Ask Jonathots… October 20th, 2016

 Jonathots Daily Blog

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The Presidential election has raised my awareness about gender bias in America. What can I do as a woman to raise the level of respect for women?

Stop trying to raise the level of respect and equality for women. That’s a good start.

As long as you are talking about yourself as a woman, men have been trained to act overly sensitive, or worse, condescending.

The struggle is–and always will be–for human rights.

It was Jesus who used the inclusive word “neighbor” instead of focusing on a pronoun such as “he” or “she” when proclaiming who we should love.

If you treat yourself like a special case, people will never include you as part of the general population. This is why terms like “African American” do not increase fairness for the black race, but instead, qualify them as visitors to the country instead of primally intricate.

Anything you put before the word “human” is useless and ends up relegating you to a status of something different. When we stop talking about difference, we will finally get down to having an Earth-saving conversation about commonality.

You will astound the men and women around you when you start referring to yourself as a human being, a person or a fellow-traveler instead of a gender-bound individual whose feelings have to be isolated and studied for understanding.

For instance:

If a man who thinks he is being extremely equitable says to you, “What is a woman’s thinking on this?” you should respond, “I don’t know, but as a human being, my thinking is…”

If someone asks, “What’s it like being a woman?” you should respond, “It’s very human, just like being a man–except we’re able to birth duplicates.”

Keeping a sense of humor, along with an awareness of our similarities, is the path to equity.

To do this you will have to shed some of the fantasies, silliness and cultural trap doors that have been created by our society to make sure that men stay in their boxes and women remain in their dollhouses.

You can do this. It’s a simple formula:

  • Reinvent the language, you change your attitude.
  • Change your attitude, you revise your approach.
  • Revise your approach, you begin to be perceived differently.

 

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PoHymn: A Rustling in the Stagnant

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Jesonian: The Five W’s of the J-Man… August 2nd, 2015

 Jonathots Daily Blog

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5 W's

Long, long ago in a print shop far away, we used to publish newspapers. They have been replaced by nothing.

A formula was developed for newspaper articles, which was referred to as the 5 W’s: who, what, where, when and why.

So what are the 5 W’s of the story of Jesus? I guess it depends on who you ask.

You have the common perception, which are those who are not necessarily believers, but look on the tale from a historical perspective.

You have religious doctrine, which comes from those who adhere to a Christian theology.

And then you have the Jesonian–individuals who are curious about the personality and mission of the one who has been dubbed “the Christ.”

So let’s look at it.

Who was Jesus?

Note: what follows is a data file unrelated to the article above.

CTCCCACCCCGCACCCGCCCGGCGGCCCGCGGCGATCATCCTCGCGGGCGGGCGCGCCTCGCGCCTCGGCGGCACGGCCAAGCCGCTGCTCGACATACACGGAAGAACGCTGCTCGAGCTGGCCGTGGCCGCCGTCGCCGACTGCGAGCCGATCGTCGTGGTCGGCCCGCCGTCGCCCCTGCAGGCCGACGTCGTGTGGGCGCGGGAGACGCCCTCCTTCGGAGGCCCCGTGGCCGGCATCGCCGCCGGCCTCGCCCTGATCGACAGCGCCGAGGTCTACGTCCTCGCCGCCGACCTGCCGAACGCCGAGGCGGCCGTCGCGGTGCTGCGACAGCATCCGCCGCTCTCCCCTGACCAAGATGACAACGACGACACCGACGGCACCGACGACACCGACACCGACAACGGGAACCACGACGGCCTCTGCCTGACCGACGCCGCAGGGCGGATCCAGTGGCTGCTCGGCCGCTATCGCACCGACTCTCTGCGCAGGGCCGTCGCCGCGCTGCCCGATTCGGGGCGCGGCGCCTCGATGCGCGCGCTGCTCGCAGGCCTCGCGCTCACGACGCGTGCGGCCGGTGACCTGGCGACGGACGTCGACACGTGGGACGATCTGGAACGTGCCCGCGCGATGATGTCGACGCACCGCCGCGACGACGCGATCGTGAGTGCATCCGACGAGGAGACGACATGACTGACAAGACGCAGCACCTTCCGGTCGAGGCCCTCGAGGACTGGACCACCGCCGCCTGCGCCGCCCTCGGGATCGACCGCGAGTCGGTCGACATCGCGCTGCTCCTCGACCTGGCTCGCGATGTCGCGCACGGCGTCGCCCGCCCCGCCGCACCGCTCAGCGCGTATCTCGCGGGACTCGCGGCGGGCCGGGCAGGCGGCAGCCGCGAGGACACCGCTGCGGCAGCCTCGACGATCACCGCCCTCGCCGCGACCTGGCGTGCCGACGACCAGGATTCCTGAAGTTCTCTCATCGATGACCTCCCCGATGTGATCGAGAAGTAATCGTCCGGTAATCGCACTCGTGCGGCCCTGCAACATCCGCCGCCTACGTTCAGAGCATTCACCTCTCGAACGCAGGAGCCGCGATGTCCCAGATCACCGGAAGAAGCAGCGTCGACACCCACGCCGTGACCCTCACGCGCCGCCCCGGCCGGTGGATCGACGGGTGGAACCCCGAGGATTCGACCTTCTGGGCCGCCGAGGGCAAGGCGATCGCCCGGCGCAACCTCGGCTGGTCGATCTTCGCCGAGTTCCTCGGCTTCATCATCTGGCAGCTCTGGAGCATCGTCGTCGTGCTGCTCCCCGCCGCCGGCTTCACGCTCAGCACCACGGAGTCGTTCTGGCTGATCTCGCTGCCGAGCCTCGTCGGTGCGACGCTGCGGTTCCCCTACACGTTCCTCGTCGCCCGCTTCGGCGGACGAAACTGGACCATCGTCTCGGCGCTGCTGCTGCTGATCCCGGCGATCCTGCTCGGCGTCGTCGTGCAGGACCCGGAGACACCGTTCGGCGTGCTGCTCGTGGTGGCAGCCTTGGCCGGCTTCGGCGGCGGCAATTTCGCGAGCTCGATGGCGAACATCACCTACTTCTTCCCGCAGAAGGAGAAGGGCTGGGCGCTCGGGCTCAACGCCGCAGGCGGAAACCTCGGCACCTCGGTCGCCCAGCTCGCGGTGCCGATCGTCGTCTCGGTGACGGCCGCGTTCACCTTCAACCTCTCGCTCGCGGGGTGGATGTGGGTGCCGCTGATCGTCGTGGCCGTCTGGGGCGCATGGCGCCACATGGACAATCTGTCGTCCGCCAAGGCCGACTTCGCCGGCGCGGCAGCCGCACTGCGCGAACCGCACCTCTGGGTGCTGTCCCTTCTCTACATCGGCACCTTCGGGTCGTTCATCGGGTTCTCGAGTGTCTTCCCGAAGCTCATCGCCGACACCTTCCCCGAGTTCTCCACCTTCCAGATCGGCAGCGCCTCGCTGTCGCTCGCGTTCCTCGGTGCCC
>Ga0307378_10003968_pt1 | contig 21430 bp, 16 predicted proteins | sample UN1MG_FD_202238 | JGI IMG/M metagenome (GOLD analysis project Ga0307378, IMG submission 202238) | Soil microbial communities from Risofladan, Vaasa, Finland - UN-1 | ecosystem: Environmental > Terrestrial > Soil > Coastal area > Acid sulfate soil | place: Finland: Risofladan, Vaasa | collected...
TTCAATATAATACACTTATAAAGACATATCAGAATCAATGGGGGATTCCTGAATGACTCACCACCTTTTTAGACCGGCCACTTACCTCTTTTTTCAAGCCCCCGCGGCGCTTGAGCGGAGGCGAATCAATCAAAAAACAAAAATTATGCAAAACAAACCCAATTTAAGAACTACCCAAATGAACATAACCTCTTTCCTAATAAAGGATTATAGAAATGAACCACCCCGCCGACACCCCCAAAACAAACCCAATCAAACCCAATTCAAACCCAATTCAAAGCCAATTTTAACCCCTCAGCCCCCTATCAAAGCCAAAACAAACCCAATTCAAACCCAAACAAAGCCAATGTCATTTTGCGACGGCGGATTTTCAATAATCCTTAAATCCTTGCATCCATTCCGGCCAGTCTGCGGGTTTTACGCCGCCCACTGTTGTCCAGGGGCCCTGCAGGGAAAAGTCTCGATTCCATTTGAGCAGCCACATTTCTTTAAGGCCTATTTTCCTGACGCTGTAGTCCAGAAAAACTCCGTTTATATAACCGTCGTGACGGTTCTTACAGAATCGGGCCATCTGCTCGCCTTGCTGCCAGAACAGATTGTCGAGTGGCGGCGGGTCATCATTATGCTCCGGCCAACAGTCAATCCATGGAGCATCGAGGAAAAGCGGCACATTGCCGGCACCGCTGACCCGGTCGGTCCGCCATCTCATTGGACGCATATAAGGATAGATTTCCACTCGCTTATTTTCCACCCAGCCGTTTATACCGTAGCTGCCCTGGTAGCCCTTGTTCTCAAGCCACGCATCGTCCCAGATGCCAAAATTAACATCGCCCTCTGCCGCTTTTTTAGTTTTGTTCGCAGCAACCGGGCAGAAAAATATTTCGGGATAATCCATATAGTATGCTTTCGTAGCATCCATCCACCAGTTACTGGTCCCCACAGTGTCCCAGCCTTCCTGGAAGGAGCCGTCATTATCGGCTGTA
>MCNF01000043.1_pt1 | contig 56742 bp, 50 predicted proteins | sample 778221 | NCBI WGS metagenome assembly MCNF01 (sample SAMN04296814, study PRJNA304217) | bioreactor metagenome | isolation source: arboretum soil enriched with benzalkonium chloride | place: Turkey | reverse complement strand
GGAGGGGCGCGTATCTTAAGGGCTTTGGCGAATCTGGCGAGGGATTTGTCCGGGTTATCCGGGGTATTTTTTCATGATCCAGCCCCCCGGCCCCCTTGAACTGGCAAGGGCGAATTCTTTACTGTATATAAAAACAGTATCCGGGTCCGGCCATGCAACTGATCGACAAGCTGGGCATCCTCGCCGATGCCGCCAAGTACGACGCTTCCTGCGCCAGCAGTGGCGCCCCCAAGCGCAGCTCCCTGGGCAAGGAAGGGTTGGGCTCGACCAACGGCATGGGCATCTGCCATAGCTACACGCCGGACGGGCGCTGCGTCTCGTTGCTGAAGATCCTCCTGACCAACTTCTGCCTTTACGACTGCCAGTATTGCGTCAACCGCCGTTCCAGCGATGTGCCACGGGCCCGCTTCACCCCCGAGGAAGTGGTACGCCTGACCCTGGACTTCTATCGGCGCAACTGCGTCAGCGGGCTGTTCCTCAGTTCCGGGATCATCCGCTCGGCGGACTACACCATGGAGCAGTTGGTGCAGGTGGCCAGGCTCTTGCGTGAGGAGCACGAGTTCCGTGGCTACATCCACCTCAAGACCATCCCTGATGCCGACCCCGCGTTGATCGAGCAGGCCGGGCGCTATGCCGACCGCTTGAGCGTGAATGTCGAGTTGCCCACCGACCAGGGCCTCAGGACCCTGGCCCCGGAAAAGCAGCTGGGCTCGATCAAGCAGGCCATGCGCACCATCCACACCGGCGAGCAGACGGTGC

Common perception: A carpenter-turned-religious icon.

Religious doctrine: A Savior who died for our sins.

Jesonian: The Son of Man, who came to redeem human beings and give us a working lifestyle.

What was Jesus?

Common perception: A Jewish teacher who was killed

Religious doctrine: The Lamb of God who was slain from the foundations of the world.

Jesonian: The Word who became Flesh.

Where was Jesus?

Common perception: Born of peasants in Nazareth.

Religious doctrine: Born in Israel to be salvation, beginning with the Jews.

Jesonian: Born in Israel, raised in Egypt, rejected by his family and hometown, condemned by the Jewish Council, crucified by the Romans, while challenging his disciples to “go into all the world.”

When was Jesus?

Common perception: Born approximately 2000 years ago.

Religious doctrine: His birth marked the beginning of the modern era–A.D.

Jesonian: All the world was temporarily crowded into Mesopotamia–Romans, Jews, Greeks, Egyptians and even those traveling from the East.

Why was Jesus?

Common perception: To be a religious leader.

Religious doctrine: To fulfill prophesy.

Jesonian: To free us from the rigors of religion.

So let us look at each paragraph, formed by our research.

Common perception:

Jesus was a carpenter-turned-religious teacher of Jewish extract, who ended up killed for his ideas. He was born of peasants in Nazareth some 2000 years ago and became the founder of the Christian religion.

Religious doctrine:

Jesus was a Savior who died for our sins, the Lamb who was slain from the foundations of the world. He was born in Israel to be a salvation and Messiah for the Jews and to begin the modern era of A.D. He came to fulfill all Old Testament prophesy.

Jesonian:

Jesus was the Son of Man who came to redeem human beings and give us a lifestyle, the Word who became Flesh. He was born in Israel, raised in Egypt, rejected by his family and hometown, condemned b y the Jewish Council, crucified by the Romans, yet told his disciples to spread the message into all the world. At the time of his birth, all the cultures were temporarily crowded into Mesopotamia–Romans, Jews, Greeks, Egyptians and even passing caravans from the Far East. Jesus had one goal: to free us from the rigors of religion.

Which story touches your heart? 

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Populie: Poor, Poor People … September 3, 2014

Jonathots Daily Blog

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bread line

The most wealthy woman I have ever known once complained to me that she was having difficulty meeting her needs.

I realized at that point that poverty is not merely a state of finance, but more often than not, a state of mind.

So it is popular to believe that there are poor people.

The populie comes when we say poor, poor people. It stimulates the sensation of pity. Unfortunately, pity is a two-edged sword.

There is pity that manifests itself as, “I feel so sorry for those homeless and impoverished souls.”

And then there is pity that proclaims, “Look at those people. I’m sure glad I’m not like them.”